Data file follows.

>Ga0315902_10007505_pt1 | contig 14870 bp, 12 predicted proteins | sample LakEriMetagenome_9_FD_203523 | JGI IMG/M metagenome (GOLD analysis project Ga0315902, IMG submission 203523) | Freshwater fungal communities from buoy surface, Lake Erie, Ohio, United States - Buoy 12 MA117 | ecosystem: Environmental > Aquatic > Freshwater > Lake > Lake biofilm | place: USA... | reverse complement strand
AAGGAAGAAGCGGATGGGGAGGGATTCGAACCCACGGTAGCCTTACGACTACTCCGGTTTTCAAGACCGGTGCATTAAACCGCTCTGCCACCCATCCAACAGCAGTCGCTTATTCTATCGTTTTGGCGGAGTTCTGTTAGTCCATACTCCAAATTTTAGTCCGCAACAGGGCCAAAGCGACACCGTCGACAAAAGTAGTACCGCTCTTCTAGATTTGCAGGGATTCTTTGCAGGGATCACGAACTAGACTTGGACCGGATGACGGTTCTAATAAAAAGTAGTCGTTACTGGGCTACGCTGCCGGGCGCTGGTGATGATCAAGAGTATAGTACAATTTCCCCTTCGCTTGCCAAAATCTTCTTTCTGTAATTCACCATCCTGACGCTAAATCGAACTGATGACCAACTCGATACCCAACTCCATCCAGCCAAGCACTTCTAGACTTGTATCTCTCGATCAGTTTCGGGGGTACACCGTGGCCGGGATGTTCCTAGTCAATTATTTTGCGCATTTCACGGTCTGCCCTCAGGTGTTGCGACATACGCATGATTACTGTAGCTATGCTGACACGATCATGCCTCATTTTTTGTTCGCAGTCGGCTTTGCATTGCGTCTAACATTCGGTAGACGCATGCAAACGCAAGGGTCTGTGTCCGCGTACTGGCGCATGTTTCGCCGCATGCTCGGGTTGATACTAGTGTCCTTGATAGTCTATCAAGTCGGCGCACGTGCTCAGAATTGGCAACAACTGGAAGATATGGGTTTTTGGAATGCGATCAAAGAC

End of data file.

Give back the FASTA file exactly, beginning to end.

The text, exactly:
>Ga0315902_10007505_pt1 | contig 14870 bp, 12 predicted proteins | sample LakEriMetagenome_9_FD_203523 | JGI IMG/M metagenome (GOLD analysis project Ga0315902, IMG submission 203523) | Freshwater fungal communities from buoy surface, Lake Erie, Ohio, United States - Buoy 12 MA117 | ecosystem: Environmental > Aquatic > Freshwater > Lake > Lake biofilm | place: USA... | reverse complement strand
AAGGAAGAAGCGGATGGGGAGGGATTCGAACCCACGGTAGCCTTACGACTACTCCGGTTTTCAAGACCGGTGCATTAAACCGCTCTGCCACCCATCCAACAGCAGTCGCTTATTCTATCGTTTTGGCGGAGTTCTGTTAGTCCATACTCCAAATTTTAGTCCGCAACAGGGCCAAAGCGACACCGTCGACAAAAGTAGTACCGCTCTTCTAGATTTGCAGGGATTCTTTGCAGGGATCACGAACTAGACTTGGACCGGATGACGGTTCTAATAAAAAGTAGTCGTTACTGGGCTACGCTGCCGGGCGCTGGTGATGATCAAGAGTATAGTACAATTTCCCCTTCGCTTGCCAAAATCTTCTTTCTGTAATTCACCATCCTGACGCTAAATCGAACTGATGACCAACTCGATACCCAACTCCATCCAGCCAAGCACTTCTAGACTTGTATCTCTCGATCAGTTTCGGGGGTACACCGTGGCCGGGATGTTCCTAGTCAATTATTTTGCGCATTTCACGGTCTGCCCTCAGGTGTTGCGACATACGCATGATTACTGTAGCTATGCTGACACGATCATGCCTCATTTTTTGTTCGCAGTCGGCTTTGCATTGCGTCTAACATTCGGTAGACGCATGCAAACGCAAGGGTCTGTGTCCGCGTACTGGCGCATGTTTCGCCGCATGCTCGGGTTGATACTAGTGTCCTTGATAGTCTATCAAGTCGGCGCACGTGCTCAGAATTGGCAACAACTGGAAGATATGGGTTTTTGGAATGCGATCAAAGAC